It's too bad, really. Corey Crawford was the Chicago Blackhawks' best player in their Game 7 loss to the Vancouver Canucks in the first round of the playoffs last spring. He turned in 65:22 of nearly flawless goaltending, stopping 38 shots. Yet, he hasn't gone back to watch the tape. Not once.
Instead, the only shot he has seen repeatedly is Alex Burrows' overtime game winner, which he saw when highlights were shown back home during the summer.
But that game is our lasting memory of Crawford -- a young goalie playing under the highest of pressure and responding with one of the best performances of his career.
"I took a lot from that, the experience and everything," Crawford said. "It wasn't quite the result we're looking for. It was a lot of fun but I'm moving on. I'm looking forward to this season."
It's a tough act to follow. Crawford seized the starting goalie job away from Marty Turco last season, finishing the year with a 33-18-6 record, .917 save percentage and 2.33 goals-against average. He was even better in the playoffs, where he finished with a .927 save percentage and 2.21 GAA.
He was great under pressure in the spring but now he faces a more constant pressure. Crawford signed a three-year contract worth $8 million in May, and his success will no longer be a pleasant surprise in Chicago. The Blackhawks are counting on it.
"It does feel a little bit different, I'm not going to lie," Crawford said. "It's a different kind of pressure. Last year it was more to make the team. This year it's to prove to everyone I'm still the guy. I'm No. 1. You almost have to work harder to stay there."
Goalies will tell you that the challenge when expectations rise is to stay within your game. Control what can be controlled and not go out and try to make outstanding saves. Crawford has job security and a new contract, which should help ease the pressure to try and overperform but he also has to deal with heightened expectations.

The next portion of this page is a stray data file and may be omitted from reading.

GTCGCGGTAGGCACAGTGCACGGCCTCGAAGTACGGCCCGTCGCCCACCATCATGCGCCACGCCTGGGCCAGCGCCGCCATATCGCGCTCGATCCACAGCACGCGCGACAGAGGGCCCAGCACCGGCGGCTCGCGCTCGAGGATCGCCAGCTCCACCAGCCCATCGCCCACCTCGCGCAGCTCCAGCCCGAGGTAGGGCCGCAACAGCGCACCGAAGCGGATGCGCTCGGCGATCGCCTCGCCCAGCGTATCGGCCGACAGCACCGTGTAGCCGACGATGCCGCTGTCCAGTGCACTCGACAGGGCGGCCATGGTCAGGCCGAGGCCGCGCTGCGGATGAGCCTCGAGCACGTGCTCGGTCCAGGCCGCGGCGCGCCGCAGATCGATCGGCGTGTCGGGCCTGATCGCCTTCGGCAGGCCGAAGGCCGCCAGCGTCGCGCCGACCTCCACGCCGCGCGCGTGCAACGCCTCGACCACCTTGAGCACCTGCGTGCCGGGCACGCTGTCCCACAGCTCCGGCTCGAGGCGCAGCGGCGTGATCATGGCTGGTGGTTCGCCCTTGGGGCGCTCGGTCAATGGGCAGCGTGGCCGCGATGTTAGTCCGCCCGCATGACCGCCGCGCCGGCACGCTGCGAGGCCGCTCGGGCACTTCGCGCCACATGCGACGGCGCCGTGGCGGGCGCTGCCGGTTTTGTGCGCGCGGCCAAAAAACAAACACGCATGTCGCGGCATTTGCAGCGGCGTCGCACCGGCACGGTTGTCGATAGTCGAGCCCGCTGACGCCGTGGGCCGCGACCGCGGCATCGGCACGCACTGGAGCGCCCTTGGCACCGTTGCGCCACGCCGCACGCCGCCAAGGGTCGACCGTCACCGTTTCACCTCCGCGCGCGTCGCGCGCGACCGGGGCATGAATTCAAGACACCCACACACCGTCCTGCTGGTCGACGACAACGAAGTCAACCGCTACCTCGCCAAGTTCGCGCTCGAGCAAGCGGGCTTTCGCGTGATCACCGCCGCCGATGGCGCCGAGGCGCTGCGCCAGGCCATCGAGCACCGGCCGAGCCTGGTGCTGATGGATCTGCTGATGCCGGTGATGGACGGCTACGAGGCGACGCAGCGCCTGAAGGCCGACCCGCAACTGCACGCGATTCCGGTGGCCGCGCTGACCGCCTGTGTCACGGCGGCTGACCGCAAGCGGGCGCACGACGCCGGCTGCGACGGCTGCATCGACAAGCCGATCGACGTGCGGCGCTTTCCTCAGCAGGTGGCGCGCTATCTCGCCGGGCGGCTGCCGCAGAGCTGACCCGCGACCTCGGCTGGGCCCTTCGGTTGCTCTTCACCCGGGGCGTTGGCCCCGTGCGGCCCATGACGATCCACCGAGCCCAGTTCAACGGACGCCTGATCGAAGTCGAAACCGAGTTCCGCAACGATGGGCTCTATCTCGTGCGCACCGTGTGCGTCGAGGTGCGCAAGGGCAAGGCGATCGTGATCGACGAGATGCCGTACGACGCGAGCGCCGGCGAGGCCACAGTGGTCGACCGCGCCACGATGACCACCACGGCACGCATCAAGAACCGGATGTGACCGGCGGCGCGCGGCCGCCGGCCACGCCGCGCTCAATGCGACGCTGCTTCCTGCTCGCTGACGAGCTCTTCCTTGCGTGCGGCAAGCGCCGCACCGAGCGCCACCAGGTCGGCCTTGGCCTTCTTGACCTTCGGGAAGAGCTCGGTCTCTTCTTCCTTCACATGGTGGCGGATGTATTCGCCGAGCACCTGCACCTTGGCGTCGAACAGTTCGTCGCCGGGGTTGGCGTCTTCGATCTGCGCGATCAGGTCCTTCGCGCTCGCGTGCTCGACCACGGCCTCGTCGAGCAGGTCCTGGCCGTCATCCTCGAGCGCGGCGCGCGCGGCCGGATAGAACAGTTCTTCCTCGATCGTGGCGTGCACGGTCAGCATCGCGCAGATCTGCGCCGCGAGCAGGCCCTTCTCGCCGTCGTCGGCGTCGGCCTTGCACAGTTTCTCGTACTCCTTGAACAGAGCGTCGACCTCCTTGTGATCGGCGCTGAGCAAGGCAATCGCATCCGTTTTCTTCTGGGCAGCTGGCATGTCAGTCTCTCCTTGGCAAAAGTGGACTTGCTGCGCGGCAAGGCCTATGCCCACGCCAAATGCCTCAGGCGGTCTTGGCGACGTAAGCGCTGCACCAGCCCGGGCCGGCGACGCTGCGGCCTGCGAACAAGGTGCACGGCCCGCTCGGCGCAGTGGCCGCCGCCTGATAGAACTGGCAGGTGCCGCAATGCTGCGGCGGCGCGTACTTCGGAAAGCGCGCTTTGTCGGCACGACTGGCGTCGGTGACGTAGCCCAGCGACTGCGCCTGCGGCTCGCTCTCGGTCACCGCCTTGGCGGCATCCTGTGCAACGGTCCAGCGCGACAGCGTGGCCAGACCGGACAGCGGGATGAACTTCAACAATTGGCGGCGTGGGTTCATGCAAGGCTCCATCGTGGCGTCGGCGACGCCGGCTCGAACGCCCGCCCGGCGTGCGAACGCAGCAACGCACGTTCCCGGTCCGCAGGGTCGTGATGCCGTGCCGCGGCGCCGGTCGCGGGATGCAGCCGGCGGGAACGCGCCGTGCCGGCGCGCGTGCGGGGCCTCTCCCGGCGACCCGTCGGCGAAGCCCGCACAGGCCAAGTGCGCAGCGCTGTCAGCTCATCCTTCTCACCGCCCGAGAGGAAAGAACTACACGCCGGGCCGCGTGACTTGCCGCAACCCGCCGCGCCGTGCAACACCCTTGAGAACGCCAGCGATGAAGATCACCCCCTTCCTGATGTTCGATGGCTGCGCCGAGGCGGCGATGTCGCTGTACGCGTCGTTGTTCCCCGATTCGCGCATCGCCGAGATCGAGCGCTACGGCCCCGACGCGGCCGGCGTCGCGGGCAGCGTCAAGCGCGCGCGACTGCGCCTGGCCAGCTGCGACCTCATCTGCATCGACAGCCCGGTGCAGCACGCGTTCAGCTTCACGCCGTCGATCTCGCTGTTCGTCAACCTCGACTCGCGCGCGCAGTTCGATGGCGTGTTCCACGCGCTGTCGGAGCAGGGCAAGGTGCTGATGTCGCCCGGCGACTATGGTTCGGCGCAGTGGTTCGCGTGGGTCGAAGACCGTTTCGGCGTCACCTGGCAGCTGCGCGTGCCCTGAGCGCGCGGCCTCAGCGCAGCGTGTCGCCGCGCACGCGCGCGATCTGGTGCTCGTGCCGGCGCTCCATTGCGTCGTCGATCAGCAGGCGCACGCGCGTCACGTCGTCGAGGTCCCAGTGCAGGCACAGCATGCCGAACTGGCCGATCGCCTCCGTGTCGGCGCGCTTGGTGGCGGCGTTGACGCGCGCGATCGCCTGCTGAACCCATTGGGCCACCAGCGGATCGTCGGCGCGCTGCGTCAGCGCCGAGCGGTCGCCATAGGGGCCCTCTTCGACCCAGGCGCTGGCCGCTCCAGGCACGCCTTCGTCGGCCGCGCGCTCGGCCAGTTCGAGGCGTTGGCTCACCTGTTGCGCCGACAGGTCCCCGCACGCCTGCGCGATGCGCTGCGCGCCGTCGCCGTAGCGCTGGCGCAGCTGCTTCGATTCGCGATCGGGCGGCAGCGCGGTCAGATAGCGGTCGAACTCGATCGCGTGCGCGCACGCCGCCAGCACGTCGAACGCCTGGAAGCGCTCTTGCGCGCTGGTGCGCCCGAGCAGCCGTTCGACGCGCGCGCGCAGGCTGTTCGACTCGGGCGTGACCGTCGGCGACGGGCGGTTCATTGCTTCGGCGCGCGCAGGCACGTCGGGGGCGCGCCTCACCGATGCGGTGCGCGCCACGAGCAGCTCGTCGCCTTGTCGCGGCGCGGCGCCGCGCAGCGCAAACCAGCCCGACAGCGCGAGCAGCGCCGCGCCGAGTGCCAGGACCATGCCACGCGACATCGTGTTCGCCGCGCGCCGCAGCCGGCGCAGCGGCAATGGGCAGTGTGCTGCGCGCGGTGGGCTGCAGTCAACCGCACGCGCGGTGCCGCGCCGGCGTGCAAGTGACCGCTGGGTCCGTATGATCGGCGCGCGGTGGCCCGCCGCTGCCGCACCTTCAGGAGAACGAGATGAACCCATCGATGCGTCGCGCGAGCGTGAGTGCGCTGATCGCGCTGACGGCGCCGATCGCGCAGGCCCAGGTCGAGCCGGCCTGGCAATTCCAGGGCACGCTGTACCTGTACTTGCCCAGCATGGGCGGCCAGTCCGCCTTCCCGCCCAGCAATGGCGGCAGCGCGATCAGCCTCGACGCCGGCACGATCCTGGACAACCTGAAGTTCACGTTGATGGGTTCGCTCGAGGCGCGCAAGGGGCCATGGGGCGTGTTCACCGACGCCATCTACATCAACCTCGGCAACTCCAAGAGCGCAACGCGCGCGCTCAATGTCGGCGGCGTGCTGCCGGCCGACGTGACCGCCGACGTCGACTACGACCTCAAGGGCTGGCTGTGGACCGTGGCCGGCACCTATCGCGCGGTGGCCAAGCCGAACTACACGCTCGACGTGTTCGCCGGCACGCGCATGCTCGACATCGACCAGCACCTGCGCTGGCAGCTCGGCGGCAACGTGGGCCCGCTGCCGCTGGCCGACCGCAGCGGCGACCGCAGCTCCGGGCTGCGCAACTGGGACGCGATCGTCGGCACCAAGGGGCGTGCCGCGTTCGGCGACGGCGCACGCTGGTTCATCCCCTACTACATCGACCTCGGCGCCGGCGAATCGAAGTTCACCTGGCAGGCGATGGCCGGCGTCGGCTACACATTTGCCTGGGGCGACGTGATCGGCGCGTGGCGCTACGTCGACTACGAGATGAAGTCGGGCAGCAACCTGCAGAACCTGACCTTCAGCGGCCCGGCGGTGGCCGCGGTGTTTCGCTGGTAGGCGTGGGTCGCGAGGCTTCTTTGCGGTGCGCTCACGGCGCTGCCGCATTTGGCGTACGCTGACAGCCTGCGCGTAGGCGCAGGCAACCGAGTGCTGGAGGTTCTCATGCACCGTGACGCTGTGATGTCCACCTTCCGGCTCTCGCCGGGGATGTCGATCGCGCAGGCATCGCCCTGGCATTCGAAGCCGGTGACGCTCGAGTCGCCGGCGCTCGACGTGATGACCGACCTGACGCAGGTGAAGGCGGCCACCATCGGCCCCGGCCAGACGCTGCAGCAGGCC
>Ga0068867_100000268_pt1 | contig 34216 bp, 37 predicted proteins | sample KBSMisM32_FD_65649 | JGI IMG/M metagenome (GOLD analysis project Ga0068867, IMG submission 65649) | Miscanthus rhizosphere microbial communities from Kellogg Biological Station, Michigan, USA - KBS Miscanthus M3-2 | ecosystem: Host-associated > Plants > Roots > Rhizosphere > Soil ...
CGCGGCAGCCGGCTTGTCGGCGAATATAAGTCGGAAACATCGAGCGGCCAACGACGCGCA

That may be his biggest challenge moving forward.
"Sometimes you want something so bad and want to prove something so much, it can overwhelm you and take you off your game," said Turco, who added that he'd stack Crawford's season last year up against any goalie's in the NHL. "If he can continue to be patient and wait for the game to come to him, he'll be fine. He's learned to be patient and react well."
• Last season, Patrick O'Sullivan bounced around between the AHL, the Carolina Hurricanes and Minnesota Wild, scoring just two goals in 31 NHL games. He's a player who has shown flashes of offensive skill but not enough to earn consistent playing time in the NHL. This summer, he quietly signed a two-way deal with the Phoenix Coyotes and is suddenly making a case for a roster spot. Through four preseason games, O'Sullivan had two goals and four assists. His six preseason points puts him among the NHL's leaders. A guy not exactly known for his defense may actually be a fit for Dave Tippett in the desert. "It's about figuring out all the components of his game," said his agent, Matt Keator.